Now that I’m a flashaholic, I’m always looking for brighter LEDs. A recent eBay search for the latest Cree XR-E 7090 white LED R2 bin, I found this Solarforce Cree R2 (5 mode) drop-in.
It’s called a P60 sized drop-in, because that is a Surefire size designation for a reflector-LED-regulator assembly that also fits many different other manufacturers flashlights. The Solarforce drop-in is advertised as 290 lumens (seems unlikely), maximum. The five modes are: strobe, 3 levels of brightness and S.O.S. It was $27.99 USD plus $3.00 shipping. It showed up today in the mail and I was shocked, because delivery from China, where the vendor is located, took only 10 days.
For a comparison test, I used fully charged Ultrafire RCR123 batteries and Ultrafire 502B flashlights with switches replaced with Judco SPST 519PB-ND I bought from Digi-Key. The other P60 size drop-in was a generic Cree P4 module. In the first beamshot, the difference is brightness is minor. I tried another Cree P4 and it put out much less light compared to the Solarforce R2 drop-in. The third beam shot uses the first two modules, but is underexposed 1.5 stops to maximize the visual difference in the two beams.
So did I find a brighter light? I have the feeling I did. I’ll have to check it with my light meter and compare the EVs.
My beamshots were done with a Nikon D70, Nikon 50mm f1.4 lens. Exposure information: ISO 400, 1/30 sec, f2.0.
I ordered an Ultrafire C2 flashlight after reading Ernest Sanada’s great review on CandlePower Forums, but delivery from DealExtreme.com in Hong Kong took 5 weeks. They have good prices, but you can’t expect your stuff right away.
I got impatient and ordered another C2 from BatteryJunction.com (highly recommended) – they only took 4 days for delivery.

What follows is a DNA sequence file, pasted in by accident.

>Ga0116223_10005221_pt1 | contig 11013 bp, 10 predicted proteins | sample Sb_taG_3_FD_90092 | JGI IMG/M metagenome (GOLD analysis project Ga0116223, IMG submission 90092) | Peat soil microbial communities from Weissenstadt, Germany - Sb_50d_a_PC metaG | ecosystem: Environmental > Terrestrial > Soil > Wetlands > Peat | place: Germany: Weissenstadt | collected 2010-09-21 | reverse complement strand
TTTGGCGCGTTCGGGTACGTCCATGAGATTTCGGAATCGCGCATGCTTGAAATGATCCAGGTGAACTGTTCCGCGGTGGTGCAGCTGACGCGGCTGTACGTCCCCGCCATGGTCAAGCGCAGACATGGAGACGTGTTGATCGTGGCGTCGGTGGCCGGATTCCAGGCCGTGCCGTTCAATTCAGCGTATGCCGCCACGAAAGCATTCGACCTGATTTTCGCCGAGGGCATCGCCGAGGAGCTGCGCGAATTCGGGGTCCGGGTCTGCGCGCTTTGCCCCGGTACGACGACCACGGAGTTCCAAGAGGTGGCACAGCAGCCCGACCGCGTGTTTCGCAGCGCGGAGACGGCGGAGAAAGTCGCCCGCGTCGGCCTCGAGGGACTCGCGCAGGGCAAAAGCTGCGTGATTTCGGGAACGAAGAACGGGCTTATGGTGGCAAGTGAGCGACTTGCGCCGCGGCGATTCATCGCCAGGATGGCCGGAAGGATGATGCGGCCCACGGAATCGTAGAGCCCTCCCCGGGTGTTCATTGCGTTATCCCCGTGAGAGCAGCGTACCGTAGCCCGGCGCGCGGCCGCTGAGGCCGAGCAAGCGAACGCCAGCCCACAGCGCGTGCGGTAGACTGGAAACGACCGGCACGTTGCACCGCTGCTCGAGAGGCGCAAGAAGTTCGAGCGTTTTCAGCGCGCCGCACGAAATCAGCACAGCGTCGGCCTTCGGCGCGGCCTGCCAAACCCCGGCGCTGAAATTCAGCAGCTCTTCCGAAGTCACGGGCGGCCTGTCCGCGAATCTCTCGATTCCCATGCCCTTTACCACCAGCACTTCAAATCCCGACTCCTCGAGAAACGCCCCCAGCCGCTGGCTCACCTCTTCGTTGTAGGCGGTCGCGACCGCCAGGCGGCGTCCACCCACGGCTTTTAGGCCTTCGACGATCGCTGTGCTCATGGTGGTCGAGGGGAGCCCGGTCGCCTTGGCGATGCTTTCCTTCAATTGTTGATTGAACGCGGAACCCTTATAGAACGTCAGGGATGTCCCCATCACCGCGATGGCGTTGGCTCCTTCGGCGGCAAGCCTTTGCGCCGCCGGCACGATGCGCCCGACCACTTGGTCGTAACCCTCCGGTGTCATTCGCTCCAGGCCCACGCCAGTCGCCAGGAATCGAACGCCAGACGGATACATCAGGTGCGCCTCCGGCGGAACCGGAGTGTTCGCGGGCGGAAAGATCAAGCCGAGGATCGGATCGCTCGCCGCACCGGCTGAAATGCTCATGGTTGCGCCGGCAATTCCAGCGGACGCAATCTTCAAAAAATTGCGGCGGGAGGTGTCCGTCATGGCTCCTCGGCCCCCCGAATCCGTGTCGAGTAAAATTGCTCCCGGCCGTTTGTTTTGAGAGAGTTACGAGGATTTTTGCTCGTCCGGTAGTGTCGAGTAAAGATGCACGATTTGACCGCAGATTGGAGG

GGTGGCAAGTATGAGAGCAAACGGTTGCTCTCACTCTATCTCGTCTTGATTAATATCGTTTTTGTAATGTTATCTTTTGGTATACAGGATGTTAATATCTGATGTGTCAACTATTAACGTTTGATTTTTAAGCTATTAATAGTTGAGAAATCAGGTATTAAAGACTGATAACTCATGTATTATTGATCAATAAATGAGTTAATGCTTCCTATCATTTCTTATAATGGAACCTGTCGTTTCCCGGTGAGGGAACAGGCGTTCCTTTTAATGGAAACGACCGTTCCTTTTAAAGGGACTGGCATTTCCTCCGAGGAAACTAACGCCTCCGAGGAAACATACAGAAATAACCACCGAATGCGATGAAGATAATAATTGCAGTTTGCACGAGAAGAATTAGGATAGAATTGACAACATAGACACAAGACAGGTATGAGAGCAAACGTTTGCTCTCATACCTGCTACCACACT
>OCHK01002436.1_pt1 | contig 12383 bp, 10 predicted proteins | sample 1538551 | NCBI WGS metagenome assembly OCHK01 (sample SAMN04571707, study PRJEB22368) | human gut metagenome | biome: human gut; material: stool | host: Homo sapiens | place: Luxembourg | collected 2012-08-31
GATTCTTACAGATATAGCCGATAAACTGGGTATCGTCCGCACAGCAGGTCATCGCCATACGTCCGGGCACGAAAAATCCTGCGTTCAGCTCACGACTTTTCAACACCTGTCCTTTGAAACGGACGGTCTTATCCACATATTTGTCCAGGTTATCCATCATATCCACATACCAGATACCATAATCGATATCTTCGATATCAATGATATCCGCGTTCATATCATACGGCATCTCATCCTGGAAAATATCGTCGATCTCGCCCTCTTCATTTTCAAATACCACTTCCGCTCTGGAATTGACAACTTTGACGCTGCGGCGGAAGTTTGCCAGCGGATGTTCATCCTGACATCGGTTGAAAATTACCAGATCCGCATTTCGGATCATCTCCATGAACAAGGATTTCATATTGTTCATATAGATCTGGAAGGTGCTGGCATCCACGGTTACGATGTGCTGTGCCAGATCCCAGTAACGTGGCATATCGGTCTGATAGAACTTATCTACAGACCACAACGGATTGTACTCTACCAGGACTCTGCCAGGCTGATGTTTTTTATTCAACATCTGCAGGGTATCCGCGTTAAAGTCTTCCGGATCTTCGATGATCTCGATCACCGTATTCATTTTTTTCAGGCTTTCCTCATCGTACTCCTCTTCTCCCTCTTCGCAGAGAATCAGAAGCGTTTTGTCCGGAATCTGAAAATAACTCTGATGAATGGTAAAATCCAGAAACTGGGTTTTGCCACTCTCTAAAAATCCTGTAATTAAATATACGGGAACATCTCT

The Ultrafire C2 uses a Cree XR-E-7090 P4 LED which puts out up to 87.4 lumens @ 350 mA, according to Cree. What this actually means is this flashlight is really bright. The manufacturer also says, “White XLamp LEDs are tested for luminous flux and placed into luminous-flux groups.” Your flashaholic calls it binning -they test the LEDs, then throw them into “bins” depending on their output. These Ultrafire C2s use a P4 bin LED.
The Ultrafire’s exterior aluminum is available in two anodized finishes. One C2 I bought is hard anodized to type III specification – it’s gray. The Battery Junction Ultrafire uses the type II specification anodizing – it’s black.
A couple of days ago, DealExtreme came out with an Ultrafire C2 that uses the Cree XRE-7090 Q5 LED, which has a maximum luminous flux of 114 lumens @ 350 mA. What this actually means is this is really, really bright. I ordered two Cree XR-E Q5‘s on star boards from Kaidomain.com, maybe I can stick one in one of my C2s.
I’m becoming a (noob) flashaholic. The last photograph in this group proves it. It’s a beamshot comparing the AA Maglite (using fresh AA alkaline batteries) and the Ultrafire C2 (using RCR123A 3.7v Li-Ion batteries), taken with a Nikon D70, 18-70mm lens at 55mm, color temperature – 5700K, ISO 400, .7 sec., f8. I’m not sure how meaningful this beamshot is, because it was taken from about 15 feet, but it shows the relative brightness for comparison.
I’ve always liked flashlights – I think every kid did. I didn’t know there were serious “flashaholics” until I came upon candlepowerforums.com. These people are very serious about flashlights. Who knew one could spend upwards of $800 for a flashlight?
Hong Kong, with their cheap manufacturing, seems to be a source for these inexpensive but powerful flashlights. I ordered some parts from dealextreme.com – a Cree P4 LED Emitter and a 3.6V~9V 800mA Regulated IC Circuit Board.
I thought I would use these new parts instead of the original LED and voltage dropping resistor in modding this $12 “SUPER” 7 watt Luxeon LED flashlight I bought from a Hong Kong vendor on eBay.
My first mod sort of failed in that I didn’t consider the position of the new LED in the reflector for that all important beam. I guess that’s how you learn.